Washington, D.C. – A coalition of recreational fishing and boating organizations praised the introduction of a bill, S.2807, that will safeguard the role of state fisheries management agencies and help prevent unwarranted fishing closures like what recently occurred at Biscayne National Park. Led by Sens. Bill Cassidy (R-La.), who chairs the Senate Energy and Natural Resources Subcommittee on National Parks, and Marco Rubio (R-Fla.), the “Preserving Public Access to Public Waters Act” requires the National Park Service to have approval from state fish and wildlife agencies before closing state marine or Great Lakes waters to recreational or commercial fishing.
“Given the significant economic, social and conservation benefits that recreational fishing provides to the nation, any decision to close or restrict public access should be based on sound science and strong management principles,” said Mike Nussman, president and CEO of the American Sportfishing Association. “While closed areas have a role in fisheries management, they should only come after legitimate consideration of all possible options and agreement among management agencies. This bill, which is strongly supported by the recreational fishing industry, will ensure that the voice of state fisheries agencies is not lost in these decisions.”
Legislation similar to S.2807 has already passed the U.S. House of Representatives as part of the Sportsmen's Heritage and Recreational Enhancement (SHARE) Act. The original House bill, H.R. 3310, is led by Reps. Ileana Ros-Lehtinen (R-Fla.), Mario Diaz-Balart (R-Fla.), Carlos Curbelo (R-Fla.) and 35 other sponsors.
“State fish and wildlife agencies have a strong track record of sustainable fisheries management that provides for ample fishing opportunities,” said Patrick Murray, president of the Coastal Conservation Association. “This legislation will ensure that the states’ authority to manage state fishery resources is maintained, and will provide a backstop against poorly developed fishing closures that would only serve to deter fishing participation.”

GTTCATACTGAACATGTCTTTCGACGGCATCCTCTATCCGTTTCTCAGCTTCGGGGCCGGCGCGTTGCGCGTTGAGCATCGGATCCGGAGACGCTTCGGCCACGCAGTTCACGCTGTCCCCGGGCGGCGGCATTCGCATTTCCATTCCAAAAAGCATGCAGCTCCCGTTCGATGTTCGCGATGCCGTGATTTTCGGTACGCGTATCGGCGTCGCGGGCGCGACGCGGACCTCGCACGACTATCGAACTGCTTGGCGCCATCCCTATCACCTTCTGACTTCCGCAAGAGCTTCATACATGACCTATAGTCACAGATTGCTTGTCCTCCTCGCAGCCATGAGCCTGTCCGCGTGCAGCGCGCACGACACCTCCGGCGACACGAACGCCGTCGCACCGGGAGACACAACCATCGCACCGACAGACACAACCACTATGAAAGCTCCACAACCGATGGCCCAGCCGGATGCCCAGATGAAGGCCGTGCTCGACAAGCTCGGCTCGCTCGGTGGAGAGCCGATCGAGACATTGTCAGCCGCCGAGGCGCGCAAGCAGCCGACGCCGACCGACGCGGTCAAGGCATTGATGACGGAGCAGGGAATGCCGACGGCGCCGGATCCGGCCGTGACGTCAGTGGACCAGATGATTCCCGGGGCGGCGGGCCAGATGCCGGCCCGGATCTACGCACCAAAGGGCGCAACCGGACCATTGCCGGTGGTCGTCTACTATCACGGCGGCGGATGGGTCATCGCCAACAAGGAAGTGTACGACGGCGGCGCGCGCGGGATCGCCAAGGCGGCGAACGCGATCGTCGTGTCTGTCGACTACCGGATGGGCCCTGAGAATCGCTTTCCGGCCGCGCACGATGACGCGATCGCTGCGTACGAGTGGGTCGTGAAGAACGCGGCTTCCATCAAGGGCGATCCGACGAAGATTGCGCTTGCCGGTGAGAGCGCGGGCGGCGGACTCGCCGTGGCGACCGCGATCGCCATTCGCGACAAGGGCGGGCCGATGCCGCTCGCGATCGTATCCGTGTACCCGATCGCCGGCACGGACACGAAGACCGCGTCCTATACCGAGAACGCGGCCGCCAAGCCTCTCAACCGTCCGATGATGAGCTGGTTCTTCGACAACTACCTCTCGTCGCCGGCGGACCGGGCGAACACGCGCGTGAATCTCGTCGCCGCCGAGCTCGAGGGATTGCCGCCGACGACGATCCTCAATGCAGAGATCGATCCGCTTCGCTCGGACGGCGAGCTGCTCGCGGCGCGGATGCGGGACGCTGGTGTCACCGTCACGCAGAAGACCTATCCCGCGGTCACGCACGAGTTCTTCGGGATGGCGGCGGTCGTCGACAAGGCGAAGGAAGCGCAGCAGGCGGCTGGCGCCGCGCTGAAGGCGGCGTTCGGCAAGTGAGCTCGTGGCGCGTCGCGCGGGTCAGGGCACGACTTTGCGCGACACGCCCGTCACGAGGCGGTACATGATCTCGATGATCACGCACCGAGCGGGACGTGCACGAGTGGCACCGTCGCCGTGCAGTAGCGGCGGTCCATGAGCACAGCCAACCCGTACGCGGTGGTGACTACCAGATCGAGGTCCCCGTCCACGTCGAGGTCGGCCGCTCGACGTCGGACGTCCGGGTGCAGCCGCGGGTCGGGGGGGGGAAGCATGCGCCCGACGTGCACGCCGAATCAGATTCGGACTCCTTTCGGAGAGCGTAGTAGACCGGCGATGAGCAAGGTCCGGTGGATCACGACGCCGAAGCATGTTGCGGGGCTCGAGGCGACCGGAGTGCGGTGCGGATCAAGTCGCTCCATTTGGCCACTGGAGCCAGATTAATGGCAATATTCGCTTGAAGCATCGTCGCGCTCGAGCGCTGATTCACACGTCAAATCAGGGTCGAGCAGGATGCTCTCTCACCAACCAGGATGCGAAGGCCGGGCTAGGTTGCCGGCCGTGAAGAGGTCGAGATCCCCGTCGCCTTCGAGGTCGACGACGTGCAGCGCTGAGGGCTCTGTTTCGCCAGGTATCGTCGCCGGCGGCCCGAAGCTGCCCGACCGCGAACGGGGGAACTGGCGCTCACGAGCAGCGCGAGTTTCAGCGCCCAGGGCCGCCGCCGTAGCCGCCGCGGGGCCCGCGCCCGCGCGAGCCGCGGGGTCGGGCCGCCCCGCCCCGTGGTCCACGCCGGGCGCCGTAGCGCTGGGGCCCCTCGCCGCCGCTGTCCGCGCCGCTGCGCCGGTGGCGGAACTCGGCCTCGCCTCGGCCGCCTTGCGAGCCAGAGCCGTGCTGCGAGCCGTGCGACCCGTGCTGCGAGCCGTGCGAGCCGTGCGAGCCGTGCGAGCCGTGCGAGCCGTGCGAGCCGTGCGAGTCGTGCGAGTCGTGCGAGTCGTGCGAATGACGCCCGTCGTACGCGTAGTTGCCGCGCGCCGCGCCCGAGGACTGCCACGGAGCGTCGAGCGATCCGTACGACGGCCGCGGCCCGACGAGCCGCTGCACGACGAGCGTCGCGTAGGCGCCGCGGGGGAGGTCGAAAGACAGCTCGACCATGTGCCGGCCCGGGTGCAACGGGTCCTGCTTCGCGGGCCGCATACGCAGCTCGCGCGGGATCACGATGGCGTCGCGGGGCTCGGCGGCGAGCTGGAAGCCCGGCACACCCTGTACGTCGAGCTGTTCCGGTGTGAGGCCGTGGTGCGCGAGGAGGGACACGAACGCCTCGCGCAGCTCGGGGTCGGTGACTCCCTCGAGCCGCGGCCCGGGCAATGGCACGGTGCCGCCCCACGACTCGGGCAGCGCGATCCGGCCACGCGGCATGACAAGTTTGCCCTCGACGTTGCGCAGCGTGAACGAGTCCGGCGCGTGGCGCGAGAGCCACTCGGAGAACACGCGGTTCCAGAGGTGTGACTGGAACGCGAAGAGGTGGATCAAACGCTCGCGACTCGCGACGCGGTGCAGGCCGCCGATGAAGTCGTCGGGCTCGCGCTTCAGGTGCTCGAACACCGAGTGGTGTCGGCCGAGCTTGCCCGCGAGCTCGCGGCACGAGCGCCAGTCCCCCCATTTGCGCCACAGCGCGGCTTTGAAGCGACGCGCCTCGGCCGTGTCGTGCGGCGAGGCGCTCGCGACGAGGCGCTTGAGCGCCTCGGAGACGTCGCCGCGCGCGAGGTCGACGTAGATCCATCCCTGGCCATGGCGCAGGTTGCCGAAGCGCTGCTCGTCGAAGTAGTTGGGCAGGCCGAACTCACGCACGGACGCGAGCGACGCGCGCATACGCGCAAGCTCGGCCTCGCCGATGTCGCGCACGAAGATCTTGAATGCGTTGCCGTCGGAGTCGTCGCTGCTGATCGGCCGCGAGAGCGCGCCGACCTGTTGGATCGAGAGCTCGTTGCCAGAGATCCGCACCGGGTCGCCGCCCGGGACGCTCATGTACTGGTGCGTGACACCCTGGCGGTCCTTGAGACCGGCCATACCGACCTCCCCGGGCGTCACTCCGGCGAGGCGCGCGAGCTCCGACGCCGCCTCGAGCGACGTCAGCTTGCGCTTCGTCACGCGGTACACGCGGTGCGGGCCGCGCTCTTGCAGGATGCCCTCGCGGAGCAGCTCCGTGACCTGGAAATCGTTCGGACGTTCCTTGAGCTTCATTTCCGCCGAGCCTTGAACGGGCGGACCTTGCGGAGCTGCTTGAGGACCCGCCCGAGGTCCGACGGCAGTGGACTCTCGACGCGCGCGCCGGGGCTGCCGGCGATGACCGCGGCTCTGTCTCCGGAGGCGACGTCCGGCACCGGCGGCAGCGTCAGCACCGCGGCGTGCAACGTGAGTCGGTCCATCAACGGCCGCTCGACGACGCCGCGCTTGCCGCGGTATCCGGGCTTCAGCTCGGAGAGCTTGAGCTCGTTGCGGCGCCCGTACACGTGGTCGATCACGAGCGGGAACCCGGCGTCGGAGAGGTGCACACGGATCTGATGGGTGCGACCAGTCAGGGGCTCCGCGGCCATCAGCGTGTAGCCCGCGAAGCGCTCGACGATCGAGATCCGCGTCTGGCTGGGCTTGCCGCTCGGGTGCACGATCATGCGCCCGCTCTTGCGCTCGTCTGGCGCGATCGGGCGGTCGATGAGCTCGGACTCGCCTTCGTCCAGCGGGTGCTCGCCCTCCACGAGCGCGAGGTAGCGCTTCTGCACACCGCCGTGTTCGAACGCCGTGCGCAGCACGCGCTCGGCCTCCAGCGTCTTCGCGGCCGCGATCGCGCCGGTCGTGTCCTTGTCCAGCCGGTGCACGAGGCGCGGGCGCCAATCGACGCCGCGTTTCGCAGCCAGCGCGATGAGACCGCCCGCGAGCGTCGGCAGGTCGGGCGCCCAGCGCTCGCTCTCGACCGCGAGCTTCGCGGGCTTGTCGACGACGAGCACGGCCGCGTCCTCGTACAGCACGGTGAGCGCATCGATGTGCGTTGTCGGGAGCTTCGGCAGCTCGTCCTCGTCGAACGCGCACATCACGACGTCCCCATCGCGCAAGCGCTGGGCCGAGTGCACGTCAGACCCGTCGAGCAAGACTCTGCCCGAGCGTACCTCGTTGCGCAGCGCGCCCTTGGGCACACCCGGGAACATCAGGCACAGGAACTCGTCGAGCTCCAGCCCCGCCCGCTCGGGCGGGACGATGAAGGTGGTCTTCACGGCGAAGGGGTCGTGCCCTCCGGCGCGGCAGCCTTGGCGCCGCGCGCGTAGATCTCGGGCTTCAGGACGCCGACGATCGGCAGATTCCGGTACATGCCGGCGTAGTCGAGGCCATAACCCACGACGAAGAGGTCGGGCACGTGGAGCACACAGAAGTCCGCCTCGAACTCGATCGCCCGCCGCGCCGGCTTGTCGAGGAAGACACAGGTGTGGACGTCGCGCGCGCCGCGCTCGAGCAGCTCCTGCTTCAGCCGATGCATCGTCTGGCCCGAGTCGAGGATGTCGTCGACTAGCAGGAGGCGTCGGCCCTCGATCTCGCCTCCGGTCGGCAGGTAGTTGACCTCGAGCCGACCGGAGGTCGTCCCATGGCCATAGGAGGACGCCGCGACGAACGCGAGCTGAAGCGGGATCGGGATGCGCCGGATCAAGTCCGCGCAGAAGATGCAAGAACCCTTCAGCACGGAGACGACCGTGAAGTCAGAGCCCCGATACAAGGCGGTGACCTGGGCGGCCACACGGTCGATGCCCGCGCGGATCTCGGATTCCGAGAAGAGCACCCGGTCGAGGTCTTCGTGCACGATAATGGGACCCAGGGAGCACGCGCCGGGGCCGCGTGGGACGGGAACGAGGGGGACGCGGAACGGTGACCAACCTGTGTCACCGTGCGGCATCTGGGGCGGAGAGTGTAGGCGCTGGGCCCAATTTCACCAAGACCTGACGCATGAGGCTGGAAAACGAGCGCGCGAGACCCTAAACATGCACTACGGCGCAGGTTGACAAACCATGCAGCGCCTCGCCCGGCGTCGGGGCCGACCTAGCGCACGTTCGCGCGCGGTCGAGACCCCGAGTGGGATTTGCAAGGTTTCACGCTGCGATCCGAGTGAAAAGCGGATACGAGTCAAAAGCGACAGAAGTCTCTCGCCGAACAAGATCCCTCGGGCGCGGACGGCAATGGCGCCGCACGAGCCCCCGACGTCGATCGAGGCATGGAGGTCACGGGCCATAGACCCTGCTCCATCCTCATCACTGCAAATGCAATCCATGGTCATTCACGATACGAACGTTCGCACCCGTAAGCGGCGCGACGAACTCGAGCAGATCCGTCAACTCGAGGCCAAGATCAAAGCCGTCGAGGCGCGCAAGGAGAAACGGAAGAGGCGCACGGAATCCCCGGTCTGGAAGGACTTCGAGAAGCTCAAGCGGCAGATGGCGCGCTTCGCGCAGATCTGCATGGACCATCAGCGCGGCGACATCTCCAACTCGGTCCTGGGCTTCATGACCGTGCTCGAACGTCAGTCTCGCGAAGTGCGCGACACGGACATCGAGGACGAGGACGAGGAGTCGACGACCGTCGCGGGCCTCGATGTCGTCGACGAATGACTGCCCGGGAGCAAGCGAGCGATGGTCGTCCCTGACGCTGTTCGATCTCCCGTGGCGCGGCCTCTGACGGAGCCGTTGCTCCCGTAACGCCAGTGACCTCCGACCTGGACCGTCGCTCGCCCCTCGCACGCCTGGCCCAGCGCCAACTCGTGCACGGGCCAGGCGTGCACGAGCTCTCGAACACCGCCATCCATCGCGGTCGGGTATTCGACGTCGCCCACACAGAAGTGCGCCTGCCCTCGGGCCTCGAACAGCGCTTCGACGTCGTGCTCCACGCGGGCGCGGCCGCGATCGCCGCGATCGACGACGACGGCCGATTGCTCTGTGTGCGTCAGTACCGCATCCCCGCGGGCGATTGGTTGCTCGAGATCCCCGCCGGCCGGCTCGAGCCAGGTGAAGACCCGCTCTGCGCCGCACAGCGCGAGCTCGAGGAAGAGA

A decision by the National Park Service in 2015 to implement a 10,000-acre marine reserve in one of the nation’s most popular urban fishing areas just outside of Miami, Fla., sparked significant opposition from the recreational fishing and boating community. Prior to that decision, the Florida Fish and Wildlife Conservation Commission continually expressed its position that the proposed marine reserve is overly restrictive to the public; will not be biologically effective; and that less restrictive management tools can rebuild the park’s fisheries resources and conserve habitat.
The recreational fishing and boating community echoed these concerns, but nevertheless the National Park Service ultimately elected to close nearly 40 percent of Biscayne National Park’s reef tract to fishing. The National Park Service’s decision to ignore the input of the state and force new fisheries regulations in states waters revealed a loophole in current law that could affect any state with coastal or Great Lakes waters that are managed by the National Park Service. This has prompted Congressional action to safeguard the ability of states to regulate fishing in state waters.
“The National Marine Manufacturers Association (NMMA) applauds the introduction of the Preserving Public Access to Public Waters Act in the Senate and the efforts of Sens. Cassidy and Rubio to ensure robust access for boaters and anglers in U.S. National Parks,” said NMMA President Thom Dammrich. “This legislation would require cooperative decision making on fisheries policies in state waters, something that was lacking during the development of the Biscayne National Park general management plan. The boating industry continues to advocate for a balanced approach to access and conservation, cooperation amongst stakeholder groups and open dialogue during National Park management planning. We appreciate the Senators’ efforts to support these same goals.”
“It’s only logical that any decision affecting fishing access in state waters should have the approval of that state’s fish and wildlife agency,” said Jeff Angers, president of the Center for Coastal Conservation. “We applaud Sens. Cassidy and Rubio for introducing this common-sense legislation, and urge other members of the Senate to co-sponsor and help ensure this bill’s passage.”